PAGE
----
Bruce Bartlett lists several reasons why a payroll tax holiday might not be such a great idea. Here are the first two:

First, the tax cut only helps those with jobs. While many have low wages and undoubtedly are spending all their additional cash flow, those with the greatest need and most likely to spend any additional income are the unemployed.

Second, the payroll tax cut helps many workers who have no need for it and will only pocket the tax savings.

Yep. I've never had a problem with payroll tax cuts being used to pay off debt instead of being used to buy more stuff. After all, weak demand isn't our only economic problem. Debt overhang is a big problem too, and reducing it is helpful for our long-term recovery. The problem is that a payroll tax cut is weakly targeted for both spending and debt reduction. Poor people, who are the most likely to spend the money, pay little or no payroll tax in the first place. And richer people, who are the most likely to save it, don't usually have any big debt problems. Most of the benefit of a payroll tax cut, therefore, is limited to a smallish segment of the public that's (a) rich enough to get a significant amount from a payroll tax holiday but (b) poor enough to either spend it all or use it to pay down debt. I don't know how big that segment is, but probably not more than a quarter or a third of the population. Much the same is true of other tax cuts.

So what to do? Bartlett again:

In my view, the $110 billion cost of the one-year Social Security tax cut would have been far better spent on measures that would actively raise spending in the economy. Public works would be the best way of doing that. Under current economic conditions, all tax cuts are essentially passive and do almost nothing to increase aggregate demand or economic output.

Sign me up! The only question is, can we get any Republicans to sign up too?

Matt Yglesias thinks that offering flood insurance to people who build houses in floodplains is idiotic:

The National Flood Insurance Program [NFIP] offers sub-market insurance rates to people who want to build houses in very flood prone areas. It’d be as if we had a special program to offer subsidized health insurance to people who refuse to wear seatbelts. Sounds nuts? And yet there it is.

Naturally, I was thinking about this over the past few days as Hurricane Irene was powering its way north, and I think the words we choose have an important effect on how we think about this stuff. If you call it "subsidized" flood insurance, it sounds like a boondoggle for morons. But what if you simply think of it as a safety net program for rare but unavoidable natural disasters? Then it doesn't sound so bad.

And that's probably the right way to think about it. There are a lot of floodplains in America, many of them in places that are economically important. If you think we should depopulate all of them, that's one thing. But assuming you don't think that, then there has to be some way to handle widespread flood damage when it occurs. Unfortunately, the private sector won't do it for the same reason the private sector won't offer individual health coverage to most people. Don Taylor explains:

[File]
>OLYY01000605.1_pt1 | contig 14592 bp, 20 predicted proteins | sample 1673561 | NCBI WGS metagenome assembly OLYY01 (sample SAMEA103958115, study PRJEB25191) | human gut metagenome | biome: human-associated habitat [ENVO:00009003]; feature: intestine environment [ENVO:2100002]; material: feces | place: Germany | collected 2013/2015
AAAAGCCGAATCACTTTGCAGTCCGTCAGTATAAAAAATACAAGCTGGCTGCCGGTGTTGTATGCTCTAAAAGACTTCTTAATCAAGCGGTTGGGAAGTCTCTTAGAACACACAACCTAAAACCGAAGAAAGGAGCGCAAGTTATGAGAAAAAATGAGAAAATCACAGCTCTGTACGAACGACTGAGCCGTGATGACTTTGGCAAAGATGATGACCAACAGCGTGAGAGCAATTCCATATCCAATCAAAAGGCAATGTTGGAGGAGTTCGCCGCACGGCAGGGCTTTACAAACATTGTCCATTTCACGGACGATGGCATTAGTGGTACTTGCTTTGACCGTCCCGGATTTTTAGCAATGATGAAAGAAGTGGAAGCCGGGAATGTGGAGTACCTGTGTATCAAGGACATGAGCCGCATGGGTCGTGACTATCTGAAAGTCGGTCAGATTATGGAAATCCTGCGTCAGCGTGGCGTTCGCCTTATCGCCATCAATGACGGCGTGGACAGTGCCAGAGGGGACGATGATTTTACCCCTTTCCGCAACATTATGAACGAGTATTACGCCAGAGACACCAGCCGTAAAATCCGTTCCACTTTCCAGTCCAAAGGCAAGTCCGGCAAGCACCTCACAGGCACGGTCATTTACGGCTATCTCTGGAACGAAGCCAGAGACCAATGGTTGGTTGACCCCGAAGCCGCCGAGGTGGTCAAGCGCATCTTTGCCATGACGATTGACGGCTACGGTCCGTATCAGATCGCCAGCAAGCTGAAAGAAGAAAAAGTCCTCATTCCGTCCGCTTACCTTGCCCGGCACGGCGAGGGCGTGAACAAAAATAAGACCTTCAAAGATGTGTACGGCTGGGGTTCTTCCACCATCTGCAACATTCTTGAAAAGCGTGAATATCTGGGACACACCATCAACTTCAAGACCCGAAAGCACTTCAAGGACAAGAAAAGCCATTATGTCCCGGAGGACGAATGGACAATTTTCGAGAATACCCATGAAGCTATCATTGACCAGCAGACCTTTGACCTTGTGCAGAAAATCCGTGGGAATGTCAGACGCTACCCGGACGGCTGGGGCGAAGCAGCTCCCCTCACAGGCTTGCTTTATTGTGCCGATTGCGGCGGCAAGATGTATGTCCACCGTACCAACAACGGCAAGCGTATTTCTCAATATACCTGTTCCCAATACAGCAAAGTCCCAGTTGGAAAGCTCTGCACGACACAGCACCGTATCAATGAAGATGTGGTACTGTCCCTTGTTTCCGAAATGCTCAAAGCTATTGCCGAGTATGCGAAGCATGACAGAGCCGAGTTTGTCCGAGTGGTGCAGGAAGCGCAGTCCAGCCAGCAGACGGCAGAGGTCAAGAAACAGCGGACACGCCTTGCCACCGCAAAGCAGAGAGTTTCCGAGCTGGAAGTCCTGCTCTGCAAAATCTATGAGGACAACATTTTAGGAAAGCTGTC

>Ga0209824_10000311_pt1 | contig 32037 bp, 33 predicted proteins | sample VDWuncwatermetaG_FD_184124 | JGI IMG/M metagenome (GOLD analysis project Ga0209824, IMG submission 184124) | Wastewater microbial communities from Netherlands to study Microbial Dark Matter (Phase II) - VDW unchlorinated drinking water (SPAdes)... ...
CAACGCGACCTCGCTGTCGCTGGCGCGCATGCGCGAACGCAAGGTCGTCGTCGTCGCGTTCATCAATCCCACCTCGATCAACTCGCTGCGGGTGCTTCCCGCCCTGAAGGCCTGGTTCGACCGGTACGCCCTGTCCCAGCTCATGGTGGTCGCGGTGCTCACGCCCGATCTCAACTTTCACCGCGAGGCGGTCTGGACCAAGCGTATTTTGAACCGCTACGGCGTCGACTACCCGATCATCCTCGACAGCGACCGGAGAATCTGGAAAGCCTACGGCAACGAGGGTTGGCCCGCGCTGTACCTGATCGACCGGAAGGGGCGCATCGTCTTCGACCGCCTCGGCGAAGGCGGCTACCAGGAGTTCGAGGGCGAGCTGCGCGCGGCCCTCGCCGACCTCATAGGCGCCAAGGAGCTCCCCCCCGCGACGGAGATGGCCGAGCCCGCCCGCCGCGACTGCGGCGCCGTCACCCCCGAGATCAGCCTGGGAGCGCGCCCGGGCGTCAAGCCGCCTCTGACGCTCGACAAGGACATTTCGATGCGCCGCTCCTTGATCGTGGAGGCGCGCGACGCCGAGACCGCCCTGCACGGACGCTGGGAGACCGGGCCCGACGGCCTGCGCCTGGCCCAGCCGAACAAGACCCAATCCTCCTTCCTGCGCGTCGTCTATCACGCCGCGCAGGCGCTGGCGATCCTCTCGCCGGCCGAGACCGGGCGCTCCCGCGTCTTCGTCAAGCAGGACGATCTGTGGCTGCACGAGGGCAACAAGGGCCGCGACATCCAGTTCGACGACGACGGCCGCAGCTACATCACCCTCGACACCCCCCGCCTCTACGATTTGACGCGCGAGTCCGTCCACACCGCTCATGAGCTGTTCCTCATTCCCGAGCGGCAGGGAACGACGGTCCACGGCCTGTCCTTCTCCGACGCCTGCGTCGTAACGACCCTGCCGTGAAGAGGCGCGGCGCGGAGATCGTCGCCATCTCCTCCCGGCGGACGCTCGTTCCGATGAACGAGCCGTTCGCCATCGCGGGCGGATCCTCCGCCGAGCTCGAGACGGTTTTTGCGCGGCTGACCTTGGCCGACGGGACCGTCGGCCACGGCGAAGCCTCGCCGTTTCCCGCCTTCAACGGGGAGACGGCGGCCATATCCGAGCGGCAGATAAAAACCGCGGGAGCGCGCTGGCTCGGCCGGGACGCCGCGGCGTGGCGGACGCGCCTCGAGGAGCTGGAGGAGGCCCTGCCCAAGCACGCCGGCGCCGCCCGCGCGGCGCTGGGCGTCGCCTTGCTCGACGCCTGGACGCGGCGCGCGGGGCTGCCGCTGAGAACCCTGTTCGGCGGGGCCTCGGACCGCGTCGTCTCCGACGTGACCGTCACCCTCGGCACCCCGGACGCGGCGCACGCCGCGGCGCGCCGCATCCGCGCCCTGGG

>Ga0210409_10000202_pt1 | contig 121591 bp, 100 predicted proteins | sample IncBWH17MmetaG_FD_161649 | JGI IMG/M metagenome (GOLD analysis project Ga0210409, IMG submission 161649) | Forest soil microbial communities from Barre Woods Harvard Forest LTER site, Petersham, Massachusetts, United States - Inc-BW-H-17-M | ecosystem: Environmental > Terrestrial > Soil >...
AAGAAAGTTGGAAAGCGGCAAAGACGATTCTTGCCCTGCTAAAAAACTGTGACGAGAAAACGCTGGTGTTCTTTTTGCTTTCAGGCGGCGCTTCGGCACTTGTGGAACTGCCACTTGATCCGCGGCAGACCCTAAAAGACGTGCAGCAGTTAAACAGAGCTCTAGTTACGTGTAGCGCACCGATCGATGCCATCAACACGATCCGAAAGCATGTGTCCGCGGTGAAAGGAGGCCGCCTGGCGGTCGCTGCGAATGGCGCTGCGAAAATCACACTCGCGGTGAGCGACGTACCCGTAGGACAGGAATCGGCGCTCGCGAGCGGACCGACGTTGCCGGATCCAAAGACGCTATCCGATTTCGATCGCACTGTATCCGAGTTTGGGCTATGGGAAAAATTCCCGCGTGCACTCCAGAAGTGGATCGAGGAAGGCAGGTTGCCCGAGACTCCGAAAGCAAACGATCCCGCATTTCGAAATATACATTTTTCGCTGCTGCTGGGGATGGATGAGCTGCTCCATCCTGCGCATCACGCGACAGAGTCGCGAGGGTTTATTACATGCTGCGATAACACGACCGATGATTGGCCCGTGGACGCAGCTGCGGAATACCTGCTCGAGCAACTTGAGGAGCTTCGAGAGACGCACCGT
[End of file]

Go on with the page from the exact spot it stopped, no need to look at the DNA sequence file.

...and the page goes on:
Private companies could not compel the purchase of their product absent legislation, so would face tremendous adverse selection problems and/or no one buying their insurance. Into this situation stepped the federal government in 1968, and with a variety of modifications, it has remained the only flood insurance provider in the United States for the past four-plus decades.

NFIP can compel the purchase of insurance. If you live in a designated floodplain, you have an individual mandate to purchase flood insurance. And most of it isn't subsidized. Taylor again: "Around 80% of covered properties are assessed full-risk premiums based on Army Corps of Engineers models; the other 20% have subsidized premiums because the covered dwelling was built prior to the identification of SFHAs in 1974."

This doesn't eliminate the question of whether federal flood insurance is a good idea, whether any of it should be subsidized, or whether the public/private nature of NFIP is a good idea. But it does suggest that NFIP isn't flatly nuts. There are millions of dwellings currently insured for flood damage in over 20,000 towns and cities. There's just no way to take a wrecker to all those houses and raze all those towns. That means insurance has to be available to them, and the only entity capable of spreading the risk widely enough to make flood insurance efficient is the federal government. Thus NFIP.

Some decisions are hard and some decisions are easy. When someone offers you a thousand dollars on the condition that you pay back $900 in seven years, that's one of the easy ones. But as Ezra Klein writes today, that's the position we're in right now. The federal government's long-term borrowing rate is -0.34%:

Here’s what this means: If we can think of any investments we can make over the next seven years that have a return of zero percent — yes, you read that right — or more, it would be foolish not to borrow this money and make them.

....Our infrastructure is crumbling, and we know we’ll have to rebuild it in the coming years. Why do it later, when it will cost us more and we very likely won’t have massive unemployment in the construction sector, as opposed to now, when the market will pay us to invest in our infrastructure and we have an unemployment crisis to address?

....Everyone knows we have worthwhile investments to make. The real reason we won’t take advantage of this remarkable opportunity is ideology: Republicans argue that deficits are the only thing that matters for our recovery — unless anyone attempts to close them through tax increases, and then tax rates are the only thing that matters for our recovery. And Democrats have stopped even attempting to challenge them.

It's true that this money still has to be paid back, and principal repayments are as real as interest costs. Still, we're being offered free money. Only an idiot would turn it down.

Jonah Goldberg isn't happy about all the attention some of us pay to so-called experts:

The cult of experts has acolytes in all ideological camps, but its most institutionalized following is on the left. The left needs to believe in the authority of experts because without that authority, almost no economic intervention can be justified. If you concede that you have no idea whether your remedy will work, it's going to be hard to sell it to the patient. Market-based ideologies don't have that problem because markets expect events in ways experts never can.